Tell me about the town of Barnstaple
Barnstaple is the North Devon capital. It was the site of much wealth and prosperity and is thought to be one, if not the, oldest boroughs in England. It sits at the lowest part of the River Taw which feeds into the Bristol Channel. It couldn’t be any further apart to the City of Manchester with its hustle and bustle of people and its businesses like home buyers survey Manchester company Sam Conveyancing. At one time it was the main export point of the Wool taken from Exmoor Sheep. Its position meant that it could send shipments up to Bristol for the Midlands trade or around to Southampton and London or North to Liverpool. When this trade dried up it began to take in Irish Wool instead. Again it had to find newer employment when this trade collapsed. So the town moved into ship building and sawmills.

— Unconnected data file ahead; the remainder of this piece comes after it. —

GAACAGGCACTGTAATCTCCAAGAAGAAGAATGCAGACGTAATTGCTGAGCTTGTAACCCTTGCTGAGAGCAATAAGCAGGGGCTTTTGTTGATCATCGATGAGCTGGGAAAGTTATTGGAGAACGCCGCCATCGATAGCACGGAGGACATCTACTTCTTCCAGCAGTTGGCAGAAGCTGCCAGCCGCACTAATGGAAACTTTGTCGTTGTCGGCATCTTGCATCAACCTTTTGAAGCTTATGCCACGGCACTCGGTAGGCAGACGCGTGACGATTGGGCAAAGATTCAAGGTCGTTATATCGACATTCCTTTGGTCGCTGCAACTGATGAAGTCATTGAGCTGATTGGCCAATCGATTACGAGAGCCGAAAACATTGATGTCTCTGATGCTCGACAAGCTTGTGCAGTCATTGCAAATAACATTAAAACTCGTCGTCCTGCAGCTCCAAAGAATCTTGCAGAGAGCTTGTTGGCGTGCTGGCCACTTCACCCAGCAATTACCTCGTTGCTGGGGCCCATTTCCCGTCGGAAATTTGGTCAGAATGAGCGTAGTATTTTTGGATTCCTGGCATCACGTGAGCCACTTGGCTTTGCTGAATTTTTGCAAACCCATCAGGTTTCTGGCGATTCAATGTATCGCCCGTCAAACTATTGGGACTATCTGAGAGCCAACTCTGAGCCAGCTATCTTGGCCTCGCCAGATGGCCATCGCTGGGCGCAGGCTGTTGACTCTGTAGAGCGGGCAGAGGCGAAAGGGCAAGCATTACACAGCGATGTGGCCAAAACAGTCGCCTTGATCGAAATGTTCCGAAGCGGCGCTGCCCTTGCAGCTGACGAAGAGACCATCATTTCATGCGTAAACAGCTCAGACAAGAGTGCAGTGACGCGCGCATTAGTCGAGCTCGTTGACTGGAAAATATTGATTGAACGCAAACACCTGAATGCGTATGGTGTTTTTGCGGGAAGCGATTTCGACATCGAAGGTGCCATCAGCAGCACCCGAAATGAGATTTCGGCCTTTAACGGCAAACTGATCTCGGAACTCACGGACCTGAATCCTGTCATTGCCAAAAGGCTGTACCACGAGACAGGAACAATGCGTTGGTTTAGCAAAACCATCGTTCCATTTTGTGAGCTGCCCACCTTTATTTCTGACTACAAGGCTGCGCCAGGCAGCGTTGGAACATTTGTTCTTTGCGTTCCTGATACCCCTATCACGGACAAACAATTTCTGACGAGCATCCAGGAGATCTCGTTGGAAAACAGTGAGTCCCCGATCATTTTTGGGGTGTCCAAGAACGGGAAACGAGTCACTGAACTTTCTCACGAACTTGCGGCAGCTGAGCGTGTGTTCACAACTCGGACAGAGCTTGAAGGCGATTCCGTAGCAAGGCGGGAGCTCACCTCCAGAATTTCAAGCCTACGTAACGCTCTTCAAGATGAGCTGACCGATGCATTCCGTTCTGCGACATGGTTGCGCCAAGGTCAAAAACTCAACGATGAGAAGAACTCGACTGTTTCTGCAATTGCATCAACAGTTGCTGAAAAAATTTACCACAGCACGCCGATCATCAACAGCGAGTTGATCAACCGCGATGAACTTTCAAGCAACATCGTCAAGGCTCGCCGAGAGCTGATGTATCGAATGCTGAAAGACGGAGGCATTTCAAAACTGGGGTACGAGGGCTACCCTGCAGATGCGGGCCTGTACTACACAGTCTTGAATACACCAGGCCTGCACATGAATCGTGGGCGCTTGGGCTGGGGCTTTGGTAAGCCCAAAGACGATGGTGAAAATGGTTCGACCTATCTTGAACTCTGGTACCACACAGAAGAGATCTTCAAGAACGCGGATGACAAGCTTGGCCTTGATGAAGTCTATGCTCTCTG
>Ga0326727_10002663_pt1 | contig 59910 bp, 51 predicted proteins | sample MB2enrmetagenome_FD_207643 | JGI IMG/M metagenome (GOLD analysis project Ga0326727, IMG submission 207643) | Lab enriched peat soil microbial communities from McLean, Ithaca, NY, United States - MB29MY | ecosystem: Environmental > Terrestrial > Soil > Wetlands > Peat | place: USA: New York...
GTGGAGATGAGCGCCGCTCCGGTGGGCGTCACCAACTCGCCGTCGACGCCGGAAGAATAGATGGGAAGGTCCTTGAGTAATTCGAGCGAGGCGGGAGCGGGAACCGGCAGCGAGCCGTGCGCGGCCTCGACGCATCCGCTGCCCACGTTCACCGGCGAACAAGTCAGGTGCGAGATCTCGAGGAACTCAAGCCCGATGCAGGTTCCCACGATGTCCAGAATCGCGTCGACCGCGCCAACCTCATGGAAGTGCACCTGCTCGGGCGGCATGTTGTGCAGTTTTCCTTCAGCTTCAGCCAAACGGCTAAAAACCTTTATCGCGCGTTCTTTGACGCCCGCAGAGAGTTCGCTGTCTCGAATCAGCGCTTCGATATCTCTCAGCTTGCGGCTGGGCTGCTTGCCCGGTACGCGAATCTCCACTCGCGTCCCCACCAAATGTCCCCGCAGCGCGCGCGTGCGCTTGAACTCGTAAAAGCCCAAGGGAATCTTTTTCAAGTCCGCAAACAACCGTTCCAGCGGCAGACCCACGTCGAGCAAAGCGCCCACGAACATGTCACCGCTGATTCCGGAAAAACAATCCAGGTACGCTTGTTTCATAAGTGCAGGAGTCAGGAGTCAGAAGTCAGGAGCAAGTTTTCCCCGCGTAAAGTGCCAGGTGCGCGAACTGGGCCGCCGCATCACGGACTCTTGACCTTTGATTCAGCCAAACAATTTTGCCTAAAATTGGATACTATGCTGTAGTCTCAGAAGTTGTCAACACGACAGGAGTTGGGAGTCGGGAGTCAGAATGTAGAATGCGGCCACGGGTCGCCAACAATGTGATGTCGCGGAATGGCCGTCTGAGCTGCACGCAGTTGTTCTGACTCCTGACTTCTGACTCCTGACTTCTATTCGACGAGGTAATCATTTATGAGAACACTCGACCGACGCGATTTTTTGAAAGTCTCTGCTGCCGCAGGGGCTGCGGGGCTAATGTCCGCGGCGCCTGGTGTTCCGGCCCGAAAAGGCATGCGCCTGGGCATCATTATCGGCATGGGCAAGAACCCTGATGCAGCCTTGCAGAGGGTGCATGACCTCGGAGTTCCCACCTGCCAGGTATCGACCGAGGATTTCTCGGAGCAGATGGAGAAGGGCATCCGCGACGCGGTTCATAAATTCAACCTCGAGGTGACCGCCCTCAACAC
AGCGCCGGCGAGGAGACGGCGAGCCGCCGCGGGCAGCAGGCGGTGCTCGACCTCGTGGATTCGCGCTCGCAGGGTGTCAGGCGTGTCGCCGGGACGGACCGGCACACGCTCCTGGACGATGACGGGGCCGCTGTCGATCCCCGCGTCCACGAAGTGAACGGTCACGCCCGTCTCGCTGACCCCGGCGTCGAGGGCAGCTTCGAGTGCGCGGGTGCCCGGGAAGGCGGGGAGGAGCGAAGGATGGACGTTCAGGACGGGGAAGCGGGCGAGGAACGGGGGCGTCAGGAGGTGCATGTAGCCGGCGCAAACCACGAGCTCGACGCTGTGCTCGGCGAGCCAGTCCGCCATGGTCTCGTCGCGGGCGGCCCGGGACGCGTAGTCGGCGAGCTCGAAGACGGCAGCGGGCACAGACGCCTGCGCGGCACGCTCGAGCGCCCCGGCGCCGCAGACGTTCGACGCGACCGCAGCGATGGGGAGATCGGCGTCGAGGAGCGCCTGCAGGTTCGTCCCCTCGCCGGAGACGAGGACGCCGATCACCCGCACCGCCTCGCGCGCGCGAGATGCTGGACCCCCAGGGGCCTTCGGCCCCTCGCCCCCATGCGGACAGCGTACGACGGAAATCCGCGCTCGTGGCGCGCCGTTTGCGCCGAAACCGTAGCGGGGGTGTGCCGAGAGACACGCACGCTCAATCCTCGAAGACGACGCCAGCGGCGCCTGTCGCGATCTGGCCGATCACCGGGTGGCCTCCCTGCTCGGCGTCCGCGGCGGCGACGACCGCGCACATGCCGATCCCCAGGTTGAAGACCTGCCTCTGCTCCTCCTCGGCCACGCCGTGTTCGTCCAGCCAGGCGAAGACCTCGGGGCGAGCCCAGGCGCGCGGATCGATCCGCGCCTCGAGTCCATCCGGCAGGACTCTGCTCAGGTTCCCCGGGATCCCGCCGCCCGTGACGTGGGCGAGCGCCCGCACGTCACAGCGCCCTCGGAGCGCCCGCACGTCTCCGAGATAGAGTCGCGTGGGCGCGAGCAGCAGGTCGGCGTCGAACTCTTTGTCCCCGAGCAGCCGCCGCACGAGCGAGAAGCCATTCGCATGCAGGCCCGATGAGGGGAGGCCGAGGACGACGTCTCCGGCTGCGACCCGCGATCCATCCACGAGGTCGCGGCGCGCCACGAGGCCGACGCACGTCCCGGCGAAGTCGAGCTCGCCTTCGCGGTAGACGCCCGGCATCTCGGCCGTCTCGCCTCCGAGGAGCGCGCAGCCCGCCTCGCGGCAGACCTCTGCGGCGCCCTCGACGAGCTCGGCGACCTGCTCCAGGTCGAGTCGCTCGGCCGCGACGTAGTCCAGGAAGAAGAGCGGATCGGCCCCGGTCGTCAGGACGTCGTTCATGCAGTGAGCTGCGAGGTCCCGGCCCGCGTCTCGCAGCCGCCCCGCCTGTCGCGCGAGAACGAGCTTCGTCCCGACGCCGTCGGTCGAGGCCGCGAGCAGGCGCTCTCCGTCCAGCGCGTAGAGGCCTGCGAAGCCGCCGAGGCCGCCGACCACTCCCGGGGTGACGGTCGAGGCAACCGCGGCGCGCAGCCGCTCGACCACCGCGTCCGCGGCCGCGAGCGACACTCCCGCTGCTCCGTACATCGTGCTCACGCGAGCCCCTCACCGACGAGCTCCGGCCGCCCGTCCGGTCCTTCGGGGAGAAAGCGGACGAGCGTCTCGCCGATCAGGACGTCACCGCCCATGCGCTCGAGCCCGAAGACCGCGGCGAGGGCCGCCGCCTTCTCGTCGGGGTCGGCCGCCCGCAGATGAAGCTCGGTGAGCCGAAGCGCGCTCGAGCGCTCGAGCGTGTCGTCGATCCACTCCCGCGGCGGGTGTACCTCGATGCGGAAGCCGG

This long history has given the town a great sense of history and heritage that can still be seen today. For example, the central layout of the town still follows its original medieval plan giving it a great homely feel.
Other notable landmarks are the Prince Albert memorial clock, the Museum of Barnstaple and North Devon plus the famous old Barnstaple long bridge.